Posted August 2006
On Huckleberries and Hounds
By Jude Lutge
(MENDOCINO, CA) –As though it were only yesterday, I remember
picking berries for the first time – blueberries in Minnesota.
I was three years old. I can close my eyes and see the bushes
hanging with small fruit ornaments, feel and smell the hot, buzzy
air, hear the laughter of my family nearby, gathering tins on
strings around our necks. Along with the laughter, there emanates
a rare sense of peaceful leisure from my two too hardworking
and earnest parents. Instructions given . . . look at the color
to gauge ripeness; don't pick the leaves or green ones and don't
put more in your mouth than in the pail. There was a promise
of pie with hand cranked vanilla ice cream, if we picked enough.
My Dad kissing my Mom on her sun warmed neck when he thought
my brother and I weren't looking.
It would seem like a simple day and quite unremarkable to an observer,
not a time that would sear such a profoundly poignant mark forever
in my memory. I could have stayed in those fragrant woods and frozen
us all in that sweet and happy scene. How did I feel that at such
a tender age? As children uncannily will, I must have sensed the
mood was special, different from the every day and worth remembering.
It's berry season in Mendocino and huckleberries are my favorite, most
closely resembling the taste of my childhood blueberries. Last year,
when the windy June rains blew the flowers off the huckleberries and
ruined the crop, I grieved the loss on every walk I took through the
pygmy forest. I made one incredibly labor intensive huckleberry tart
all summer. I figured if I sold it to Mendocino Market where
I used to sell my tarts; it would cost at least $100. It was
hard to share last year. This year promises great picking. My
I have trained my Australian Shepherd to pick her own huckleberries.
She learned at an early puppy age what a huckleberry was and
the following year started to sniff them out even before the
flowers bloomed. There must have been a subtle scent only a dog
could pick up. She watched/smelled their progress carefully after
that. She can scrape the ripe berries off with her teeth, like
artichoke meat from a leaf, another talent of hers. A perfect
foodie's dog. However, she doesn't contribute any berries to
the communal basket and I sometimes have to fight her for an
especially luscious cluster.
I feel the same passion for picking wild mushrooms. As Katie
Letcher Lyle explains in her exquisite The Wild Berry Book, “
. . . the deepest reasons for berry-gathering may lie beyond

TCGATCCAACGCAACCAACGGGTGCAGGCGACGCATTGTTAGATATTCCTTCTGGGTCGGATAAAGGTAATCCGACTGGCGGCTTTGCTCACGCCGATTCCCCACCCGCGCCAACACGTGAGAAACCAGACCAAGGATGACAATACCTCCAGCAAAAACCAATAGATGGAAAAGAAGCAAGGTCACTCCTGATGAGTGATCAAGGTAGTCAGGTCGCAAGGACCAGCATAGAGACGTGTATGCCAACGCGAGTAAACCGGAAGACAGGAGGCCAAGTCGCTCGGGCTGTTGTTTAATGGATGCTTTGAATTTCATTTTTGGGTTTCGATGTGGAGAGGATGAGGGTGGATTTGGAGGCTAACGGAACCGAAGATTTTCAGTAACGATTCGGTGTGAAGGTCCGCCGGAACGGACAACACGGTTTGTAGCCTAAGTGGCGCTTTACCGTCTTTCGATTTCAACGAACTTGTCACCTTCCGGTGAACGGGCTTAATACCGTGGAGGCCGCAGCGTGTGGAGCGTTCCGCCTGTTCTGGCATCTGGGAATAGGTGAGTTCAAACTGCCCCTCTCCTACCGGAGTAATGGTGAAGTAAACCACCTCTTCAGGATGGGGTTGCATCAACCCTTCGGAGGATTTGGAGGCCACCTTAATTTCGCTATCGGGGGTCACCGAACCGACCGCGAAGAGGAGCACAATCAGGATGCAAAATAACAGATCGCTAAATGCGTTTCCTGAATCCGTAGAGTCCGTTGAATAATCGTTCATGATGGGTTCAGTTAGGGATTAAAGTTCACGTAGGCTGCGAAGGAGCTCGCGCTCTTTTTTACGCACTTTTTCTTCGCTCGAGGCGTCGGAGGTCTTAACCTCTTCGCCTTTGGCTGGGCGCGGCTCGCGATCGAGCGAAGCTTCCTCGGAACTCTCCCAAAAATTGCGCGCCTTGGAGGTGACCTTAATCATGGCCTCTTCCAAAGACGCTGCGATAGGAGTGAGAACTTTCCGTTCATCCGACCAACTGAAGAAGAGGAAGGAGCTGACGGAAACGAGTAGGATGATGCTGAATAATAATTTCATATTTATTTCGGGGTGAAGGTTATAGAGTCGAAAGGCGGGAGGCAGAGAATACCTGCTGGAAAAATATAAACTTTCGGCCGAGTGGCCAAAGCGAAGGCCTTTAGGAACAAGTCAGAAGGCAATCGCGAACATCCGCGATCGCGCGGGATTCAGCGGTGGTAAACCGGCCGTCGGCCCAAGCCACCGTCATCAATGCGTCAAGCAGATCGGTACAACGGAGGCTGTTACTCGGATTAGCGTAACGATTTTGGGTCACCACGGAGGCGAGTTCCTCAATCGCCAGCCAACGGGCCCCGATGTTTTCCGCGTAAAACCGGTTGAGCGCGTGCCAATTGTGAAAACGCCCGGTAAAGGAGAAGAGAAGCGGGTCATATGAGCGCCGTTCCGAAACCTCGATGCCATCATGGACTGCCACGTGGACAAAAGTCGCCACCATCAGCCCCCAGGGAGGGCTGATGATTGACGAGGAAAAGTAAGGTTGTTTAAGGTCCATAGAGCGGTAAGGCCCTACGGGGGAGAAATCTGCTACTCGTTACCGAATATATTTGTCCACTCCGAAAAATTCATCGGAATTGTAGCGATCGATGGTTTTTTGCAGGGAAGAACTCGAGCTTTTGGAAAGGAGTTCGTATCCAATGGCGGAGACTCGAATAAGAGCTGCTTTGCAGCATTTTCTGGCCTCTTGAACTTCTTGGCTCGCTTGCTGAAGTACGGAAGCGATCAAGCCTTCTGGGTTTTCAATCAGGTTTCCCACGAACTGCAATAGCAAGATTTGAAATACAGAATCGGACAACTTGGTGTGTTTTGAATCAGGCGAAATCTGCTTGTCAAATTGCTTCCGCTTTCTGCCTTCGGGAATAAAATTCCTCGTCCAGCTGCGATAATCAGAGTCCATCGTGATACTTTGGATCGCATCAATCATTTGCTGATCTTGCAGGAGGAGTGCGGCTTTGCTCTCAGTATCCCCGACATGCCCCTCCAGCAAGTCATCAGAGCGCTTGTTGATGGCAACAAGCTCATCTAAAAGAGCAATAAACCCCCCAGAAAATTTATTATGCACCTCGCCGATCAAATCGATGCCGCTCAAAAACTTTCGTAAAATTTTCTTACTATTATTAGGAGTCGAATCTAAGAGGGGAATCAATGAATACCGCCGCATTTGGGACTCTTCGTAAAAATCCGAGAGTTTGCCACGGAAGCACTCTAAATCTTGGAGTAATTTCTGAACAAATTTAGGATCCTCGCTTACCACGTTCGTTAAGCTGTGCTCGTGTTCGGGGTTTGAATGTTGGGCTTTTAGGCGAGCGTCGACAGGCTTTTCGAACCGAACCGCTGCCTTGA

the taste and healthfulness of free, fresh berries. In foraging
for any wild food, we may be answering deep signals from the
brain, spirit, or body. We may yearn to hunt for sustenance,
to trade energy and sweat for nourishment as our ancestors did
and to satisfy one of our most primitive instincts – that of
providing food for ourselves and our families."
Huckleberries grow in open fields and any area that has been
recently burnt over, along country roads and on sandy paths at
the edge of sparse woods. Blueberries belong to the genus that
the 18th century classifier Linnaeus called Vacinnium, after
the cows that probably grazed near and sometimes on top of-the
fruits. The huckleberry technically belongs to the closely related
species Gaylussacia, but may also be one of several Vaccinia. The
word huckleberry is a corruption of whortleberry, in turn a name
for the blueberry. The berries go by a confusing array of names
– farkleberry, sparkleberry, dangleberry, sunberry and wonderberries.
The English bilberry, Vaccinium myrtillis, is also known as buckberry,
American huckleberry and whortleberry. V. myrtillia also goes
by bear huckleberry, squawberry, hurtleberry, squaw huckleberry
and deer berry.
The wide variety of reputed medical virtues stems from the actions
of a pigment called anthocyanin on capillary microcirculation,
therefore improving night vision, pregnancy edema, hemorrhoids,
varicose veins and inflammation, although these claims are primarily
attributed to the English bilberry, available in teas.
Red thimbleberries, rarer black raspberries, elderberries, salmonberries,
shoestring and Himalaya blackberries, blue and black huckleberries
all grow locally, but Henry David Thoreau praised the huckleberry
as among the finest fruits of the wild and cautioned interested
eaters: "if you would know the flavor of huckleberries,
ask the cowboy or the partridge. It is a vulgar error to suppose that
you have tasted huckleberries who have never plucked them....the ambrosial
and essential part of the fruit is lost with the bloom which
is rubbed off in the market cart, and they become mere provender."
In other words pick them yourself. Remove the leaves, stems
and immature or defective berries and spend a morning making
a huckleberry tart. I copy a Minnesota trick of my French aunt
and top the baked tart with fresh huckleberries which I glaze
with melted wild huckleberry jam, although red currant jelly
will do – definitely gilding the lily. If a fruit was ever worth
the trouble, it's the huckleberry. And if it cures what ails
you, all the better.
(Jude Lutge owns Foodprose Public Relations and Marketing, Mendocino)
Recipe for Huckleberry Granita